[WBAI’s still fundraising; if you haven’t, please think of donating here, specifying Behind the News as your favorite show. Management changes at the station are the most hopeful thing that’s happened there in years. This week’s show ran only on KPFA, thus the Saturday date. Full audio of show here.] Mostly a mixed bag of economic news lately.  First-time claims for unemployment insurance fell by 12,000 last week, but the count of those continuing to draw benefits, which comes with a week’s delay, rose by 75,000. This continues the pattern we’ve been seeing recently,… Read More

Support WBAI, and my show

WBAI is fundraising, and I’m doing my major stint from 4-6 tomorrow (Thursday). If you like the show, and you’ve got some spare change, please make a pledge during my time slot. I’ve got some good news about WBAI, for a change. The station was been under a mix of toxic and ineffectual leadership since the death of Samori Marksman in 1999. Morale sank, listenership dwindled, the airwaves were filled with drivel, and fundraising sagged badly. The station fell months behind on studio and transmitter rent. It was years behind on its… Read More

Radio commentary, plus and minus, May 7, 2009

[This isn’t a typical radio commentary post. The broadcast version included material on the UAW’s role in the Chrysler deal drawn from earlier posts on this site. And the bits about the April employment report were written just for LBO News, since it came out about 15 hours after the show aired. The show itself was a fundraiser with no original content, so it won’t be posted to the radio archives. But please do contribute to WBAI if you can (specifying “Behind the News” as your favorite show!). The station is in desperate straits,… Read More

Radio commentary, April 30, 2009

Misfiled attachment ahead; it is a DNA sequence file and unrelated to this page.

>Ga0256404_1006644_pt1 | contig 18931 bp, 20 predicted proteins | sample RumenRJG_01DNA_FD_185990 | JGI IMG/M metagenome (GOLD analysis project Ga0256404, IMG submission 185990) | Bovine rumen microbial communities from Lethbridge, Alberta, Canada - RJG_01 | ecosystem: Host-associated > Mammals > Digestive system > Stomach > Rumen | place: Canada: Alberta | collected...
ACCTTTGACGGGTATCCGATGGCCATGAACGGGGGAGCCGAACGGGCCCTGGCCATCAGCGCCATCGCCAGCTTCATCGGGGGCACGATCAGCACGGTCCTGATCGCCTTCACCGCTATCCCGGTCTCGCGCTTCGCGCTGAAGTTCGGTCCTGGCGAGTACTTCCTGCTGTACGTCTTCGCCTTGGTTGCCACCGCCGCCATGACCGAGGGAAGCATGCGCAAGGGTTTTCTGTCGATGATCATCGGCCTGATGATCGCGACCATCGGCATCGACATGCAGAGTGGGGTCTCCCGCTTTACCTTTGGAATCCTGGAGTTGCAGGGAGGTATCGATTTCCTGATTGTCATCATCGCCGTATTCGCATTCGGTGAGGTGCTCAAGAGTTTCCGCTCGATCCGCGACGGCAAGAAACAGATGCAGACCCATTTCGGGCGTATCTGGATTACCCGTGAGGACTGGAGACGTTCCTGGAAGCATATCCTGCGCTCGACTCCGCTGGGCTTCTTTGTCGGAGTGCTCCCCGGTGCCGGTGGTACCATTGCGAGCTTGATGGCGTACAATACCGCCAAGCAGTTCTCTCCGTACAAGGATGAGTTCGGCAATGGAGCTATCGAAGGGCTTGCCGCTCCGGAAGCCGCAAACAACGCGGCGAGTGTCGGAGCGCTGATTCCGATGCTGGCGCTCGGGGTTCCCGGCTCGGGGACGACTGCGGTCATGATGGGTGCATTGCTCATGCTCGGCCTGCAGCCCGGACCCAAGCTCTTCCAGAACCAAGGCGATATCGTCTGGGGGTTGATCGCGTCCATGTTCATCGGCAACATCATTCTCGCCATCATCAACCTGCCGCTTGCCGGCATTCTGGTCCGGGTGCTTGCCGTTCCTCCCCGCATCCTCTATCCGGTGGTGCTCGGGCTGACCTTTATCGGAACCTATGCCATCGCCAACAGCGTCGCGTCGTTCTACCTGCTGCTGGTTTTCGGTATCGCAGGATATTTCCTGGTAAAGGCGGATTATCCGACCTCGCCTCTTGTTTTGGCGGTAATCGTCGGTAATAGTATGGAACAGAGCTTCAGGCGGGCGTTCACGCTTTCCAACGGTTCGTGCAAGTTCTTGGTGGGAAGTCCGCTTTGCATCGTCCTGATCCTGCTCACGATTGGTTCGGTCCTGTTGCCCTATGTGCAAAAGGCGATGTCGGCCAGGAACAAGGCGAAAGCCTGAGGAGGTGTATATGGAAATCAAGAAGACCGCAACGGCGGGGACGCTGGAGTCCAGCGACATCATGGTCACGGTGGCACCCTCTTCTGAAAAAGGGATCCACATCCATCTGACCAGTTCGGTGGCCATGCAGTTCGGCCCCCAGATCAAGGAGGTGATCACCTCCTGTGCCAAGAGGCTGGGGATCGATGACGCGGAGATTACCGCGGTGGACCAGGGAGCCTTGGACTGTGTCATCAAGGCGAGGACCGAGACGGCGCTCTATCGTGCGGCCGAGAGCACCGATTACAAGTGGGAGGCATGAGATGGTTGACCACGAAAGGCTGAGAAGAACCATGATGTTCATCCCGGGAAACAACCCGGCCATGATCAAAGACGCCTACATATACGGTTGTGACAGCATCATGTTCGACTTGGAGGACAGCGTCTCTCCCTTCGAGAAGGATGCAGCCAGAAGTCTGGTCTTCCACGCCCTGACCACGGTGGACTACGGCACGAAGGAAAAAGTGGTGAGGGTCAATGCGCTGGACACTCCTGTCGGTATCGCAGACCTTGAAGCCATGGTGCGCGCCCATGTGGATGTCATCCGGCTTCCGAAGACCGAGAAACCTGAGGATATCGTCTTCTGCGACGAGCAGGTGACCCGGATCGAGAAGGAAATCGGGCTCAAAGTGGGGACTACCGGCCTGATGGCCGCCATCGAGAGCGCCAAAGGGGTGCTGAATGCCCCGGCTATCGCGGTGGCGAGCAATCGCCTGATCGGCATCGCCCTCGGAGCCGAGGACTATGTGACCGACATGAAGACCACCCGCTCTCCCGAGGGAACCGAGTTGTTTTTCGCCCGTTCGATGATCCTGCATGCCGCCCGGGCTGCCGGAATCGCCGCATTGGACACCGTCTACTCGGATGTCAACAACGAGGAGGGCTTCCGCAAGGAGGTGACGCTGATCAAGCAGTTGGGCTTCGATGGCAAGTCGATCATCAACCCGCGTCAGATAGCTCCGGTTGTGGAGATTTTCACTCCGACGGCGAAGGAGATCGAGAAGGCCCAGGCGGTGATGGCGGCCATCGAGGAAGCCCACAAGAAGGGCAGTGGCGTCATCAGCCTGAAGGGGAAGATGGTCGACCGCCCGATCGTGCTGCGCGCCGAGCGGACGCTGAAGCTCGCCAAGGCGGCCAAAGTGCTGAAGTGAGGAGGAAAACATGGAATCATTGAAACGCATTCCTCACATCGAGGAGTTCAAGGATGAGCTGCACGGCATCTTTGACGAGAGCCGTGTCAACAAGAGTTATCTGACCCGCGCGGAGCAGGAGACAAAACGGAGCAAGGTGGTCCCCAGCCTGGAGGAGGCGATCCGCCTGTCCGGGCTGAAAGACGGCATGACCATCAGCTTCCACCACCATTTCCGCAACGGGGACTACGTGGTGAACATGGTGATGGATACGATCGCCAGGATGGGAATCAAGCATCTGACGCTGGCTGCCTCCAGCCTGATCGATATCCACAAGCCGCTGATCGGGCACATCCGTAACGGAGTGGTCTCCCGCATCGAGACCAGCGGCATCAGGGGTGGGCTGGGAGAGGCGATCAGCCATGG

A review of some of the headlines before hitting some big-picture stuff. unemployment claims: easing a tad More tentative signs of some slight gloom-lifting in the job market. First-time claims for unemployment insurance filed by people who’ve just lost their jobs fell by 14,000 last week, and the four-week average is now about 20,000 below its high, set last March. As I’ve noted here before, the yearly percentage change in these weekly initial claims figures has proven a pretty reliable early warning sign that a recession is drawing to a close, and that… Read More

Radio commentary, April 23, 2009

Gotta keep the comments short today because it’s a packed lineup today. economic news First-time claims for unemployment insurance rose by 27,000 last week to 640,000. Though somewhat below the highs of a month ago, this is still quite elevated. So, continuing the theme of the last few weeks, things are still quite bad, though not getting worse at an accelerating rate. Sales of existing houses fell by 3% in March, after rising almost 5% the month before. This number has been bouncing around a depressed level since late last year. So, similar conclusion here, too:… Read More

Radio commentary, April 16, 2009

Green shoots…shot? Some trouble lately for the “green shoots of recovery” thesis. Early in the week, we learned that retail sales fell by an unexpectedly large 1.1% in March, or 0.9% if you leave out autos. Sales had been up modestly in recent months, after plunging sharply late last year—in fact, while Wall Street loves to look at monthly changes, the year-to-year declines were about the steepest on record. So this big decline punched a hole in hopes that the economy might be bottoming out. But since it’s virtually certain that the American economy… Read More

Radio commentary, April 9, 2009

Not a whole lot of economic news to talk about, partly because that’s just the way things are breaking, and partly because I’m recording this early in the week so I can go away for a longish holiday weekend. So I can’t talk about, for example, the latest weekly jobless claims numbers. Alas. But I can do that next week. Leading index points mildly, tentatively up But I can talk about some longer-term issues. First, the weekly leading index from the Economic Cycles Research Institute, one of my current obsessions, since it has… Read More

Radio commentary, April 4, 2009

more signs of stabilization… Again, more signs that the rate of decline is slowing, though hardly yet turning around. On Thursday morning, we learned that new orders for manufactured goods rose almost 2% in February, the first increase in six months. Orders for what are known as nondefense capital goods ex-aircraft, meaning the sort of gadgetry that is at the core of business investment, and a key to long-term economic growth, rose by over 7%, a very strong performance. Obviously one month’s positive numbers can easily turn into next month’s negative numbers, but… Read More